Megan Garber, writing for The Atlantic, uses the premiere of a documentary about Apple co-founder Steve Jobs (Steve Jobs: The Man in the Machine, by Alex Gibney) to examine the complications of idolizing a brilliant creator who also could be a very nasty individual. The new documentary, Garber tells us, does not flinch in examining this side of its subject.
Garber’s own characterization of Jobs, while recognizing his genius, acknowledges his deep flaws:
He could be, on top of so much else, a terrible person. Not just a jerk, occasionally and innocuously, but a bully and a tyrant. . . . Jobs regularly parked his unlicensed Mercedes in handicapped spots. He abandoned the mother of his unborn child, acknowledging his daughter only after a court case proved his paternity. He betrayed colleagues who stopped being useful to him. He made the still-useful ones cry.
Garber and the documentary ask the inevitable questions that crop up whenever “brilliant” and “bully” allegedly combine in one individual, such as whether big positives justify major failings, and whether being a jerk is necessary to succeed.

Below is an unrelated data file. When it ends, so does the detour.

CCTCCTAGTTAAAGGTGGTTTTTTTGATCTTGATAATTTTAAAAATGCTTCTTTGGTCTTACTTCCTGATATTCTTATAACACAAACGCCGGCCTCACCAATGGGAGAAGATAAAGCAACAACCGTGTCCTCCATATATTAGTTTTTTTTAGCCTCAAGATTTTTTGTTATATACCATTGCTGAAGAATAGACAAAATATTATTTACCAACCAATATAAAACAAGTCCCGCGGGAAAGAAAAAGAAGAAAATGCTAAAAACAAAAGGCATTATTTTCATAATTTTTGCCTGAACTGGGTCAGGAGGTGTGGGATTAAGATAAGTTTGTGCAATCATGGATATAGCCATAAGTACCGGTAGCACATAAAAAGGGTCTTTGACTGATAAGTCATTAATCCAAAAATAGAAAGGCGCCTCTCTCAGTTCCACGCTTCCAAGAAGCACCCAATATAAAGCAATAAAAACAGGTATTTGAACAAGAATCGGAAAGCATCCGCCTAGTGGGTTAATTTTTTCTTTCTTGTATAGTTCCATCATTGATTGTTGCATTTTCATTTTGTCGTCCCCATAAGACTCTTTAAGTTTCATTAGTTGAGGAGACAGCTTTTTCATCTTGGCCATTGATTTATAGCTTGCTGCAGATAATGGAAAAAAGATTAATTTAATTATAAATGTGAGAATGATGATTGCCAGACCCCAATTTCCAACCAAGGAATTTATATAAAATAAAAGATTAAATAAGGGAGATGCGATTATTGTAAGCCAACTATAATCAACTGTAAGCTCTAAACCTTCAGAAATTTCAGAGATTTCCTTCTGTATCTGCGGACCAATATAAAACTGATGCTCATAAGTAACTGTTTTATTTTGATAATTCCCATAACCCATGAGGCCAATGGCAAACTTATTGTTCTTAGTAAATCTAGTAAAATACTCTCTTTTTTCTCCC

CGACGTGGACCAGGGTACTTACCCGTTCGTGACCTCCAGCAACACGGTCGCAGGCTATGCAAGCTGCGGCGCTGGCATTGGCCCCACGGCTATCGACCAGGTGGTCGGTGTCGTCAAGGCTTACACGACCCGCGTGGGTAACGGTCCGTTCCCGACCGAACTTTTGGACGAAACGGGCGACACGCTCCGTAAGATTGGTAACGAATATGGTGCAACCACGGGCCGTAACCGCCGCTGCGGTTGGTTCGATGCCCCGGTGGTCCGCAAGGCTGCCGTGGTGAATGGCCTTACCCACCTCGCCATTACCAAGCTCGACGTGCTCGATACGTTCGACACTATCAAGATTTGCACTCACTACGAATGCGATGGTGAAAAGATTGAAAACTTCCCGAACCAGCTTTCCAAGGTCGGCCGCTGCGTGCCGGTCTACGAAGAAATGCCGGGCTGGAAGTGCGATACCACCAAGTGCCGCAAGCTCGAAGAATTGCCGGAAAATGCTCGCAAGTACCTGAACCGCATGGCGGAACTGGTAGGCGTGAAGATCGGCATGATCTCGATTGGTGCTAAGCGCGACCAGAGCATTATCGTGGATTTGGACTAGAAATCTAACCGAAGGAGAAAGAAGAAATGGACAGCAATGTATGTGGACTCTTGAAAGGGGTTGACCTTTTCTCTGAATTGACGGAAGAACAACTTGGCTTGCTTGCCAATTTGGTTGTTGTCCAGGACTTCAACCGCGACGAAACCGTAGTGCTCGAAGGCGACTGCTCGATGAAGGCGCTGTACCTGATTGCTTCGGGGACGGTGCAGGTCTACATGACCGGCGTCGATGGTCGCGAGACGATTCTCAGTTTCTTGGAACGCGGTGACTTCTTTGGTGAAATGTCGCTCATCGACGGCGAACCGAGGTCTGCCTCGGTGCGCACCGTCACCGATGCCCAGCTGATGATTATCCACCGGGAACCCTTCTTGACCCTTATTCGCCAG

Of course we know that being a bully or a jerk is not a prerequisite for success. But all too often, people excuse abusive behaviors by claiming these qualities are eccentricities that we must tolerate if certain geniuses are to flourish. I’ve addressed those questions on this blog (here and here), and you can guess where I come out on them.
But more importantly, we need to emphasize this point, lest a massively erroneous assumption become accepted as conventional wisdom:
Most cruel bosses are not indispensable geniuses.
Got it? Most cruel bosses are not indispensable geniuses.
To begin with, people with the creative, entrepreneurial vision of Steve Jobs are rarities. Secondly, the ones who happen to bully and berate are rarer still.
In reality, the most abusive bosses tend to range from competent to bad in other aspects of their job performance. Like the rest of us mere mortals, they are wholly replaceable. In fact, those who cannot get their act together and treat people with a baseline of dignity should be sent down the exit ramp.
Many of these supposed superstars do have a useful skill: They are brilliant at kissing up and kicking down. They stroke and cultivate superiors, who, in turn, react with disbelief when allegations of mistreatment come from subordinates. They create a mythology about their value to the organization. They also have a sixth sense for self-preservation, including a knack for rubbing out those who call attention to their abusive behaviors, without any pangs of conscience to give them pause.
So, the next time you hear folks raise the “Steve Jobs defense” in response to allegations of bullying and abuse, call them on it. It’s very likely that when you dig beneath the surface, you will quickly see that the supposed genius is anything but that.